RuPaul as a 'Commentator'
I think part of the reason that RuPaul's hit song, Supermodel of the World, was such a big hit was because the listeners of the song were inspired to see themselves "work" the runway. If having a singer like RuPaul can make her music fans imagine themselves as models at the sound of her lyrics ("wet your lips and make love to the camera"), you can imagine that her lyrics can also be encouraging to an actual model working during a fashion show.
In essence, RuPaul's lyrics act as instruction or direction to models (real or imaginary), and in a fashion show, that commentary can be performed by a commentator (a master of ceremonies, of sorts).
RuPaul, in her own way, was doing in her song what the commentator (and to a certain extent, the audience) does at ball competitions: motivate and inspire the models. Because, in every sense of the word, it can be said that the dancers and performers at ball competitions are "models" working on a "runway."
will.i.am as a 'Commentator'
In another video I found on YouTube, I found a portion of the CBS broadcast of the 2007 Victoria’s Secret Fashion Show. In the video (at 2:30), the singer will.i.am begins to sing in the style of a commentator (like RuPaul, if we can call her that for the purpose of this blog post, for we know that she is much more than just that).
(I also liked the novice "hands" performance that the Victoria's Secret angel Izabel Goulart turns out (at 3:09).)
There is a way to distinguish what will.i.am did to make the models walk with more energy and enthusiasm than when Seal took his turn to sing on the runway. Whereas will.i.am's lyrics were set to the a thumping beat (that can be matched by the strut of the model's gait, Seal's song was more of a ballad whose storyline was competing with the pace of the action and movement on the runway. This isn't to say that Seal added nothing to the fashion show, but his energy level was different.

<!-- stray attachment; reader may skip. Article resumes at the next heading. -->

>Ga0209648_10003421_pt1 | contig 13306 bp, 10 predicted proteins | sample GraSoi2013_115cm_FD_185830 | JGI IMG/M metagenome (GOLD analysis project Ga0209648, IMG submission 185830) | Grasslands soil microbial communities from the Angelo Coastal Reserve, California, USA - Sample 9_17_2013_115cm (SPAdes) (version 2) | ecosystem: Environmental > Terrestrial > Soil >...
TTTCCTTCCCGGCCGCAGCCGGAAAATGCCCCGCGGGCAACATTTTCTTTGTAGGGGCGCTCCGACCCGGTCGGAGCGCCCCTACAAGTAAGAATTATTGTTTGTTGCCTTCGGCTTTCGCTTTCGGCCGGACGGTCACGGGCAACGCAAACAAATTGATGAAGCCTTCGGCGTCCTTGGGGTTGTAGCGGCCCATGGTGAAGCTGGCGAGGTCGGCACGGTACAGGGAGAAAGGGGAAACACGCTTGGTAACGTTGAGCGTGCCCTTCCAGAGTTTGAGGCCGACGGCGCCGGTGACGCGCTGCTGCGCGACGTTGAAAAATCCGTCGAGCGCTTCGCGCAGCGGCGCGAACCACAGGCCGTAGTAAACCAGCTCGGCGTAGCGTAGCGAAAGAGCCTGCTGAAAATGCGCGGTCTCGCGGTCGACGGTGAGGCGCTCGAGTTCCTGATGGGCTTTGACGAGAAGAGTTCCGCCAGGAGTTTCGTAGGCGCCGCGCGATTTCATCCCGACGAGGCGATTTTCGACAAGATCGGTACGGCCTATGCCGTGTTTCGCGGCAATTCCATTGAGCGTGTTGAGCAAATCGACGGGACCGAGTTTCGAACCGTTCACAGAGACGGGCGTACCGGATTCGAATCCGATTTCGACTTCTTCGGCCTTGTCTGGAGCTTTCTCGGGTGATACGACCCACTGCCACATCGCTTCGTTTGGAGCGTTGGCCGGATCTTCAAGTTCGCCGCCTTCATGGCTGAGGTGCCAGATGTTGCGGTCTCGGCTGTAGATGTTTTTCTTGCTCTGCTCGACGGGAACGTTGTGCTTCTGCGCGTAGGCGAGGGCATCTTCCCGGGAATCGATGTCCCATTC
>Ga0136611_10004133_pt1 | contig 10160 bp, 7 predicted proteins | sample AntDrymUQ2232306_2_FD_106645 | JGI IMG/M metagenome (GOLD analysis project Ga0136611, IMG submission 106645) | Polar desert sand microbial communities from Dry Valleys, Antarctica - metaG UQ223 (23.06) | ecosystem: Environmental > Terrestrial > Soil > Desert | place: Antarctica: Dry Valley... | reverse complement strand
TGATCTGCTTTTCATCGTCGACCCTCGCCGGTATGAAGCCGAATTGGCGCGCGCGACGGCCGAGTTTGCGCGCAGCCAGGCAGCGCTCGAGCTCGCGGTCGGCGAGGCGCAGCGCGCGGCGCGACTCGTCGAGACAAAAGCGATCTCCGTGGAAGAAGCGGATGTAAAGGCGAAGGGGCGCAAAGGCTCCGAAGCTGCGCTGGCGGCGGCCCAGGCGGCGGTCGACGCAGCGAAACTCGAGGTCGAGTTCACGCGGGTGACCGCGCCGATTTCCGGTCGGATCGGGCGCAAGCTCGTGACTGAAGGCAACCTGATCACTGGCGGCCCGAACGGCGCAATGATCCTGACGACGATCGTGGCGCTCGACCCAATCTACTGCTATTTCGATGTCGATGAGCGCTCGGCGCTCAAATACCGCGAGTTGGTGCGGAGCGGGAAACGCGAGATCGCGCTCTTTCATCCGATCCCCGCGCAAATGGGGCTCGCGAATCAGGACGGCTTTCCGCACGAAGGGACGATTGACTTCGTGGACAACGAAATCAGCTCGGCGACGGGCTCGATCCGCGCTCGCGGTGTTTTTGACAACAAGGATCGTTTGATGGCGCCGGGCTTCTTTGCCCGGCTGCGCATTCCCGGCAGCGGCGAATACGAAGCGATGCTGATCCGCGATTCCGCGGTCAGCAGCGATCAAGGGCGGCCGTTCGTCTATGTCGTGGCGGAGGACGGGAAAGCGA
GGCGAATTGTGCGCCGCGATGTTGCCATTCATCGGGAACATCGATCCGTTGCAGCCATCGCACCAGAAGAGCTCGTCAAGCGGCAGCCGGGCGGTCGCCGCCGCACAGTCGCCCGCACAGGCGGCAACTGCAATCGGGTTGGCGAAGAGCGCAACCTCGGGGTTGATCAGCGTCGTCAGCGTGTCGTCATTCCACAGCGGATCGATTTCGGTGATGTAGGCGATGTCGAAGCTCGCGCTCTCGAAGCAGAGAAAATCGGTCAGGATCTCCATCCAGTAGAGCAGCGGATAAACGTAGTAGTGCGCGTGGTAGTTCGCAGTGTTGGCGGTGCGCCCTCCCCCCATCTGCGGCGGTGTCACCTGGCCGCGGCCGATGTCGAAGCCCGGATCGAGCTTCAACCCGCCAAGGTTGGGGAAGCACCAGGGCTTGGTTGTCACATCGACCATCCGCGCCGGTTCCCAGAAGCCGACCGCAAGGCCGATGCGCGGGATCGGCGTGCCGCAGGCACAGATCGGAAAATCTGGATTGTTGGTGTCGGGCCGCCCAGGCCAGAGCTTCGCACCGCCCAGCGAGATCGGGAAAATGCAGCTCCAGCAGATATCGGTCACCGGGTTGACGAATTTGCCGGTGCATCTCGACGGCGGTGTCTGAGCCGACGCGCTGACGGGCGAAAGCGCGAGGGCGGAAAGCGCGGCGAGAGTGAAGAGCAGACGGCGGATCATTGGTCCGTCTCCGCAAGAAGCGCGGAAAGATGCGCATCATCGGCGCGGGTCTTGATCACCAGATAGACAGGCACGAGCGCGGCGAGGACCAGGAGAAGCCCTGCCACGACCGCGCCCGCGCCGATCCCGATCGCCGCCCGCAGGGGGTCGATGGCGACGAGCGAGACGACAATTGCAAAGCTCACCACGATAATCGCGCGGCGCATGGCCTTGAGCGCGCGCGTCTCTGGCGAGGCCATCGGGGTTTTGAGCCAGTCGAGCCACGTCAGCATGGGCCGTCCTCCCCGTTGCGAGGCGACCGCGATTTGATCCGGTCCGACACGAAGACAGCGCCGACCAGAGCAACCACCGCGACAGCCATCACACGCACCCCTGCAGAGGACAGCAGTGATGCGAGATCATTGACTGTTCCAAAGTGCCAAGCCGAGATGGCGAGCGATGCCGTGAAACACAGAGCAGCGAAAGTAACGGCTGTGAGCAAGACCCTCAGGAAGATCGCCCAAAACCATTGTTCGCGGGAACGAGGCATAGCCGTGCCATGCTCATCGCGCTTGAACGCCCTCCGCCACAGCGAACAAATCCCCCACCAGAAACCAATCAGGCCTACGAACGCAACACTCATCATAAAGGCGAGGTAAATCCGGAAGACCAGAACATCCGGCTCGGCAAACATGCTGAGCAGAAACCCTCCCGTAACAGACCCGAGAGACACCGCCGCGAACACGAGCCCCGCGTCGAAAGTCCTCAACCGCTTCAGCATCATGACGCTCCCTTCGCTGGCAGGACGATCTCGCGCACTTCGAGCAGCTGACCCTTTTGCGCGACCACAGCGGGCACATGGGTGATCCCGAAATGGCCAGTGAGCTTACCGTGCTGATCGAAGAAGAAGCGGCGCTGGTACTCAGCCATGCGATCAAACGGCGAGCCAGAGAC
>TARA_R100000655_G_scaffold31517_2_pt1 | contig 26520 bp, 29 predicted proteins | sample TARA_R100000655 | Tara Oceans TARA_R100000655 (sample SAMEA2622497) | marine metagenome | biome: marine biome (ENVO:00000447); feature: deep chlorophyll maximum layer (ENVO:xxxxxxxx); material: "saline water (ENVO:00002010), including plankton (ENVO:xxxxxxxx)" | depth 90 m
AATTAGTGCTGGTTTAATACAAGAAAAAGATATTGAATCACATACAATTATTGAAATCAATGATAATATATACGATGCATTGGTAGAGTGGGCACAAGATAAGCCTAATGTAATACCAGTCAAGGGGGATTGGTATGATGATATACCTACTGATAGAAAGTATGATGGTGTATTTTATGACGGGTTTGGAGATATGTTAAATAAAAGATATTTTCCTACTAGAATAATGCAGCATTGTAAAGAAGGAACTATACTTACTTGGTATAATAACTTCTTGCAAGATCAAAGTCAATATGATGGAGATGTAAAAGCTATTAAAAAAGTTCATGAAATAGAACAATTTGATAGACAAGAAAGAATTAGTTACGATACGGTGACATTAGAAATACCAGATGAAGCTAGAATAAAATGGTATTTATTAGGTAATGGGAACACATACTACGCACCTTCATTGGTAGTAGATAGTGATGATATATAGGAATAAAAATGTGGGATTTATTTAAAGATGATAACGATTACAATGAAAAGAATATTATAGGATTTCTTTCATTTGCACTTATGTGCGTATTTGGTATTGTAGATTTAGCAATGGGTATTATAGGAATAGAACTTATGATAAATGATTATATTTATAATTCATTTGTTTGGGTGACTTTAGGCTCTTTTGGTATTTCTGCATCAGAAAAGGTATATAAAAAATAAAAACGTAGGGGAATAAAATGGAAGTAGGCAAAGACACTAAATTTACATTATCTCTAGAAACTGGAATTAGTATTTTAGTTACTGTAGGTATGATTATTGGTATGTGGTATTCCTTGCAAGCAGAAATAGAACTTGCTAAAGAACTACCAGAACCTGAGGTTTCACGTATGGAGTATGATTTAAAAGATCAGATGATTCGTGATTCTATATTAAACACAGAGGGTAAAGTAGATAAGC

Kool-Aid Mizrahi: the best 'Commentator'
Well, if you can imagine someone along the lines of RuPaul and will.i.am, an MC who would animate, cheer, and incite performers as well as an audience, then you would begin to imagine what a really talented commentator could do to rise and swell the passions of dancers, models, and performers on the runway in the Ball community.
And one of the best commentators there is in the Ball community is Kool-Aid Mizrahi. There are many examples of his work, including in the documentary How Do I Look. But here is one video I found on YouTube, which an example of his skills and talents. Kool-Aid Mizrahi adds both energy and inspiration to a ball.
In this video, Kool-Aid Mizrahi inspired a dancer to take to the dance floor and perform to the meter of Kool-Aid's commentary.
The job of the commentator is to challenge dancers and performers. His commentary adds another level of creativity to the performance that is taking place on the runway, and this combination of verbal and visual can be very influential to the spectators. If the commentator changes the meter of his rhythm or speeds up his beat, he is asking the dancer to show the audience the dancer’s skill in performing to new beats or rhythms. What the commentator adds is like a whole other performance: The commentator brings to the runway his own improvisational commentary, and the dancer must keep up with that improvisation, separate to any music that may be playing in the background. The commentary is another aspect of the pure creativity that is at the heart of Ball competitions.
And just last week, Kool-Aid Mizrahi was in the news about a ball competition in Oakland, California ("Gay and Transgender Divas Battle for Stardom in Bay Area's Ballroom Scene").
I would have loved to have seen what Kool-Aid Mizrahi would have done had he had been the commentator at the Victoria's Secret Fashion Show....
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